The first one – my sister was missing. She was on drugs, off her bipolar meds and took off. I was out of high school, in college and I was trying to help find her. Flyers, working with the police, helping my parents. I had taken emergency time from school to come back and look for her. I got a call from one of the Dectectives that actually gave me the time of day, they thought they found her and needed someone to do a positive ID. My parents had to take care of the close of a house – as they were in the middle of a job transfer, out-of-state. They didn’t get the call, I did. I really didn’t realize that they were asking me to identify my dead sister, or what they thought might be my dead sister. I got there and yes, the girl on the table had the same hair, same face structure, but she wasn’t my sister. A few weeks later, my sister turned up. To this day, I’ll never forget the face and I’ll always wonder if her parents or family found her.

My other experience was January 3, of this year. My father was dying. We were all very aware that he was dying, we just weren’t ready to accept it. He’s always had a DNR on file; however, when he was transferred for some reason, they didn’t have it in his records at the second hospital – they found it, after he died. I was getting ready to head out the door, back to the hospital when my phone rang. I remember the conversation, exactly how it happened.

“Mrs. ******, this is ***** from ***** hospital. We have reviewed your father’s records and need to know the family’s wishes. His bp is dropping fast and he breathing is weakening. Mrs. *******, if he weakens further, does your father wish to be on life support?”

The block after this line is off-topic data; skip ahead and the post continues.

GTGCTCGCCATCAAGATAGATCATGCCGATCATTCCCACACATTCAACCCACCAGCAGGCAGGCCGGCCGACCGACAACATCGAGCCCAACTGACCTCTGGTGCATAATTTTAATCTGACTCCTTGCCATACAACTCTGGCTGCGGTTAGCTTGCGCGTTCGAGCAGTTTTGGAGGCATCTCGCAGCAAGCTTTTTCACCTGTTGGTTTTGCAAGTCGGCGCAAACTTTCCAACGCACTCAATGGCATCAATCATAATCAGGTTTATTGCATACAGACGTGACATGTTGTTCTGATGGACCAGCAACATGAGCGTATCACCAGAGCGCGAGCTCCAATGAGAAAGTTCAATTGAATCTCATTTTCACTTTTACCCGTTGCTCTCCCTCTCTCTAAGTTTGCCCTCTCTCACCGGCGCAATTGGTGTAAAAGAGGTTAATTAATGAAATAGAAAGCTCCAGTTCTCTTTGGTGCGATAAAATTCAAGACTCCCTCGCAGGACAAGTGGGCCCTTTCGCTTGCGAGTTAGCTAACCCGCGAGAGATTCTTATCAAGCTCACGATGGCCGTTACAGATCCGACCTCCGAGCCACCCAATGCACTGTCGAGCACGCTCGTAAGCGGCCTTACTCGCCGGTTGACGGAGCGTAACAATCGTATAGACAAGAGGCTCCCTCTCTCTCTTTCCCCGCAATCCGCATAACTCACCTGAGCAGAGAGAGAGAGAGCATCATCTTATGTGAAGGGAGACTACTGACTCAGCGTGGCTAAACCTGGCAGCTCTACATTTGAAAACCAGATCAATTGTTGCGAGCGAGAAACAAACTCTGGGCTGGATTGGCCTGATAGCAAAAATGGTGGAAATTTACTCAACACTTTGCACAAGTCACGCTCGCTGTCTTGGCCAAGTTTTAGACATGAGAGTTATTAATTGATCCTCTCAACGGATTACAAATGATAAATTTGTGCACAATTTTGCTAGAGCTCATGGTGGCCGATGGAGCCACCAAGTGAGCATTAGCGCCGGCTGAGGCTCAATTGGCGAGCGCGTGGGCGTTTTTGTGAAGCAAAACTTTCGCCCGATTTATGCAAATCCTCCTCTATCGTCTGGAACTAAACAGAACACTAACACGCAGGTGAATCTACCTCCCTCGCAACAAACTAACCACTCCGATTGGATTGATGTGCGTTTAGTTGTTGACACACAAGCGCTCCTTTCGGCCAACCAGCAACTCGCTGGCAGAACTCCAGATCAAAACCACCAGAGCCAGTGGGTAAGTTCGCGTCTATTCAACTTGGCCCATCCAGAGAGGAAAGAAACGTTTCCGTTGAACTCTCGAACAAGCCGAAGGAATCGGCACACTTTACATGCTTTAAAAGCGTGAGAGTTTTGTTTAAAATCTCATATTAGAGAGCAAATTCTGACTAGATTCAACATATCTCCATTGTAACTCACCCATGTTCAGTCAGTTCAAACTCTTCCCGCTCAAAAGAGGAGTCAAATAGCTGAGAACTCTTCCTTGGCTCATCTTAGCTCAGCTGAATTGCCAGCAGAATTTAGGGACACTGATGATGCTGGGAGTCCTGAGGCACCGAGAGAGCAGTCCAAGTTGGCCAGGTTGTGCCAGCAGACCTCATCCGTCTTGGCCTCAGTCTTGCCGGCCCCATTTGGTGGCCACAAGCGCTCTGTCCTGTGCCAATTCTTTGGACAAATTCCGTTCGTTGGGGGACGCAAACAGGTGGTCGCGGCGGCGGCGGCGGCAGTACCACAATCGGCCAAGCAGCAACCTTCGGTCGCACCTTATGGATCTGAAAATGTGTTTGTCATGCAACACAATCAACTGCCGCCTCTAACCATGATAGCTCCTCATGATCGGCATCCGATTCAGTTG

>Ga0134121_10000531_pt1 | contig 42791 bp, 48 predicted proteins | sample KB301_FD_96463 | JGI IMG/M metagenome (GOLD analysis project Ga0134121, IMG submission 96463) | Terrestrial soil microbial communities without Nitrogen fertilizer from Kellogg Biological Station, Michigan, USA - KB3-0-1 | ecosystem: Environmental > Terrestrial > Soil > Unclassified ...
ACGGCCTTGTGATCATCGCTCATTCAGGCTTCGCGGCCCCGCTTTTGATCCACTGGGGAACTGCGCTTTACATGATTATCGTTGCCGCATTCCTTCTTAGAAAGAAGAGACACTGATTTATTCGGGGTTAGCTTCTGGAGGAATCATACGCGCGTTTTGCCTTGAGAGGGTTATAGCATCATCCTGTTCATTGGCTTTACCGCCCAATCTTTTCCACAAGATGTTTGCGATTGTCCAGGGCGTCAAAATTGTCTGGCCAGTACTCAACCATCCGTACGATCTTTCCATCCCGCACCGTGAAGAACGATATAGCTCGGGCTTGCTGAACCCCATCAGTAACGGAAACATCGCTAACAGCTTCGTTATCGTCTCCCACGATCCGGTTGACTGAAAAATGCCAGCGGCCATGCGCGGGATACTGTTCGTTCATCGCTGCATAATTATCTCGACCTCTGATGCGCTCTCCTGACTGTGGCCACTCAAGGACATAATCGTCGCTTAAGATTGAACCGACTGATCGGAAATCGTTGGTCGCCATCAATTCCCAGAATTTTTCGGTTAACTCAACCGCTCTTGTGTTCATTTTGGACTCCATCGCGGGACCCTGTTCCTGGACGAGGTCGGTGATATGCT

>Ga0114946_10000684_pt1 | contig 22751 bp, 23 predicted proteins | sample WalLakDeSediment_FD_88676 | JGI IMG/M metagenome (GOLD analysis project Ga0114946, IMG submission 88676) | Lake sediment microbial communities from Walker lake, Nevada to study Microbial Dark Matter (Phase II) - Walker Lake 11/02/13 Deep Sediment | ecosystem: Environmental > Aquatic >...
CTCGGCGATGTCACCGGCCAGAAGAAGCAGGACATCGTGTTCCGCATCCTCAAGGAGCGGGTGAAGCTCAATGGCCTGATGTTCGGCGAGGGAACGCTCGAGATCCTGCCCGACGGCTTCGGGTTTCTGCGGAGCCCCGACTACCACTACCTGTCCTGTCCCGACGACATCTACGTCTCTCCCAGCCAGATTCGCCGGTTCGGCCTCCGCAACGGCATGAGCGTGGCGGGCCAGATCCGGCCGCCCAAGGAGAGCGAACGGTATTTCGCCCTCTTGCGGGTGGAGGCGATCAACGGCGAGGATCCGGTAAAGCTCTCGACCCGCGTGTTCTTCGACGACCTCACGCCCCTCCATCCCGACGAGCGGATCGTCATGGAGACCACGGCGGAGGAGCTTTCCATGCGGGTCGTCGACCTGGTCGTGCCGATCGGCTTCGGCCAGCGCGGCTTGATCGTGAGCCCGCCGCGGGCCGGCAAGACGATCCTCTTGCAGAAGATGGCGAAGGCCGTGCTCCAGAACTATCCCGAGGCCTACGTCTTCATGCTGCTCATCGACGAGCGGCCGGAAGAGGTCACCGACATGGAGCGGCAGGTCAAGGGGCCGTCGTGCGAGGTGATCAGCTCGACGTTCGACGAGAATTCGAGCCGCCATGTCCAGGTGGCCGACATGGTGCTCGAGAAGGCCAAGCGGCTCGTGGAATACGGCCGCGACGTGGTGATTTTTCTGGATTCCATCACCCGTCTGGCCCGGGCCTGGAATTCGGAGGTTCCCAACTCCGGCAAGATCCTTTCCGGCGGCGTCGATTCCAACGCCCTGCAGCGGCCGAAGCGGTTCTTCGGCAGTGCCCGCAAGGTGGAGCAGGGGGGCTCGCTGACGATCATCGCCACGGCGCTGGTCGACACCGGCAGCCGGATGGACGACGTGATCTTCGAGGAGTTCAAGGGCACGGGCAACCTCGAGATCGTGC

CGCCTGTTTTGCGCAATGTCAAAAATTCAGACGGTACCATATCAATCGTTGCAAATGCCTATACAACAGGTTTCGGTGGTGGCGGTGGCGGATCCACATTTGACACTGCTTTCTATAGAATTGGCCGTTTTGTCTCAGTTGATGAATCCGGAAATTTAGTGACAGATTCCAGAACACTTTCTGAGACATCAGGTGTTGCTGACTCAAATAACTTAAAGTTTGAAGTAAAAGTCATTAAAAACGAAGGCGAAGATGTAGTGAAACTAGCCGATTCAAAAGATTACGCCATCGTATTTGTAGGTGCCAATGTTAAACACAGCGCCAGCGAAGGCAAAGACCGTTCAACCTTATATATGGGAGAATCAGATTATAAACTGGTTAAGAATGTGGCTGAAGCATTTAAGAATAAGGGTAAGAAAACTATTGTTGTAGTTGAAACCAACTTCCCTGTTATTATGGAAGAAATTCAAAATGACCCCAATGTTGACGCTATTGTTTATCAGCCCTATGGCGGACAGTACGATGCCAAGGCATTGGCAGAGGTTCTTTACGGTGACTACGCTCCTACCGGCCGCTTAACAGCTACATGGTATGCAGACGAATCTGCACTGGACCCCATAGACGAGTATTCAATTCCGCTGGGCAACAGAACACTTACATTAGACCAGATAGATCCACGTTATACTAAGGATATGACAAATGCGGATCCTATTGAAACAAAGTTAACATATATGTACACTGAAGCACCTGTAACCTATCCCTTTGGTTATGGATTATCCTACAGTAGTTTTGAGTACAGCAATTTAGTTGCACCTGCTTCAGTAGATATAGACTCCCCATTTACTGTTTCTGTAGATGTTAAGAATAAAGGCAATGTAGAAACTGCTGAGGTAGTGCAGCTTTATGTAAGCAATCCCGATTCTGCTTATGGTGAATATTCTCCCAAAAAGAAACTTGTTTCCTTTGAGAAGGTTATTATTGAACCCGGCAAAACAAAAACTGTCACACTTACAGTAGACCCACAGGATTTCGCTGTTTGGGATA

Oh God. It landed on me to say, “No. My father just wants to go, naturally.” I could barely get the words out. I was the one that had to say let him go. He was my father, my friend, my partner in crime. I said to let him go. I still wish it hadn’t been me. I still cry everyday and miss him so much, some times, it hurts to breathe.

augustlan's avatar

{hugs} to all of you.

joybells34's avatar

@filmfann That was a very hard day. I miss her too. I love you UA!!

Jack79's avatar

sort of, though not as bad as what filfann explained.

When I was in the army, I had to wake up really early every morning. So the day I got out, I swore to myself I’d never wake up again before the sun was high up in the sky. My very next job involved waking up at 6! But I did my best to change it, and managed to do so within a few months.